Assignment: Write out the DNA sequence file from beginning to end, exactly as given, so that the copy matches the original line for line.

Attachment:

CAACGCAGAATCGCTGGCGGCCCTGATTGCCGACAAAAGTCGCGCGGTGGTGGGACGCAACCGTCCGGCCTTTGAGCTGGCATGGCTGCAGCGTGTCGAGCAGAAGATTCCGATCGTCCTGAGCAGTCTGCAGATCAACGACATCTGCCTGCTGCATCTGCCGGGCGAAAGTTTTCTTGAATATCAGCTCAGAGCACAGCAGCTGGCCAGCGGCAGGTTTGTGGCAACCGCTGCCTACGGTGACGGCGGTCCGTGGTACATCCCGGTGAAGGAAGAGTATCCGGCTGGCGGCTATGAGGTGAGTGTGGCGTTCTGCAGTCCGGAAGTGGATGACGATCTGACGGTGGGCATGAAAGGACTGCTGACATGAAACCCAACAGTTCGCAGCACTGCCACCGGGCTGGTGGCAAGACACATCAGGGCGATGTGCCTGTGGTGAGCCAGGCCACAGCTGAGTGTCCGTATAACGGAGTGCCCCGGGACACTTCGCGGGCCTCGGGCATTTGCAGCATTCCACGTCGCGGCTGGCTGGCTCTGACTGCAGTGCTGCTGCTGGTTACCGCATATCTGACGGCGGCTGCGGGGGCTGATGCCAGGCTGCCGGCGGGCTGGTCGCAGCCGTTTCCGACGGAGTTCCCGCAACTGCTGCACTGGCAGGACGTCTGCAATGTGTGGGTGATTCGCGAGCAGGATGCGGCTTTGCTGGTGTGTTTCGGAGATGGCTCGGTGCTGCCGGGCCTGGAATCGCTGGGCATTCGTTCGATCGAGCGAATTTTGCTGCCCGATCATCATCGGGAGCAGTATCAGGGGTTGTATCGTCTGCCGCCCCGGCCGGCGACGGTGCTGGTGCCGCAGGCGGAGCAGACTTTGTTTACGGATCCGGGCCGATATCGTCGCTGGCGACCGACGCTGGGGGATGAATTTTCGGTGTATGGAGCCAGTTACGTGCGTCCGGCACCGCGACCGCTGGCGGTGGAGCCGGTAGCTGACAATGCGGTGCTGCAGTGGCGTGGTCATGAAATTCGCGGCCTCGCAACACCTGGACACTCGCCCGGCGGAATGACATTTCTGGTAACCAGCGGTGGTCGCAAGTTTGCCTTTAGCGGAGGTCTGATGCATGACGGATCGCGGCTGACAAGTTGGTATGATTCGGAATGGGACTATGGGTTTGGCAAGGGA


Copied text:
CAACGCAGAATCGCTGGCGGCCCTGATTGCCGACAAAAGTCGCGCGGTGGTGGGACGCAACCGTCCGGCCTTTGAGCTGGCATGGCTGCAGCGTGTCGAGCAGAAGATTCCGATCGTCCTGAGCAGTCTGCAGATCAACGACATCTGCCTGCTGCATCTGCCGGGCGAAAGTTTTCTTGAATATCAGCTCAGAGCACAGCAGCTGGCCAGCGGCAGGTTTGTGGCAACCGCTGCCTACGGTGACGGCGGTCCGTGGTACATCCCGGTGAAGGAAGAGTATCCGGCTGGCGGCTATGAGGTGAGTGTGGCGTTCTGCAGTCCGGAAGTGGATGACGATCTGACGGTGGGCATGAAAGGACTGCTGACATGAAACCCAACAGTTCGCAGCACTGCCACCGGGCTGGTGGCAAGACACATCAGGGCGATGTGCCTGTGGTGAGCCAGGCCACAGCTGAGTGTCCGTATAACGGAGTGCCCCGGGACACTTCGCGGGCCTCGGGCATTTGCAGCATTCCACGTCGCGGCTGGCTGGCTCTGACTGCAGTGCTGCTGCTGGTTACCGCATATCTGACGGCGGCTGCGGGGGCTGATGCCAGGCTGCCGGCGGGCTGGTCGCAGCCGTTTCCGACGGAGTTCCCGCAACTGCTGCACTGGCAGGACGTCTGCAATGTGTGGGTGATTCGCGAGCAGGATGCGGCTTTGCTGGTGTGTTTCGGAGATGGCTCGGTGCTGCCGGGCCTGGAATCGCTGGGCATTCGTTCGATCGAGCGAATTTTGCTGCCCGATCATCATCGGGAGCAGTATCAGGGGTTGTATCGTCTGCCGCCCCGGCCGGCGACGGTGCTGGTGCCGCAGGCGGAGCAGACTTTGTTTACGGATCCGGGCCGATATCGTCGCTGGCGACCGACGCTGGGGGATGAATTTTCGGTGTATGGAGCCAGTTACGTGCGTCCGGCACCGCGACCGCTGGCGGTGGAGCCGGTAGCTGACAATGCGGTGCTGCAGTGGCGTGGTCATGAAATTCGCGGCCTCGCAACACCTGGACACTCGCCCGGCGGAATGACATTTCTGGTAACCAGCGGTGGTCGCAAGTTTGCCTTTAGCGGAGGTCTGATGCATGACGGATCGCGGCTGACAAGTTGGTATGATTCGGAATGGGACTATGGGTTTGGCAAGGGA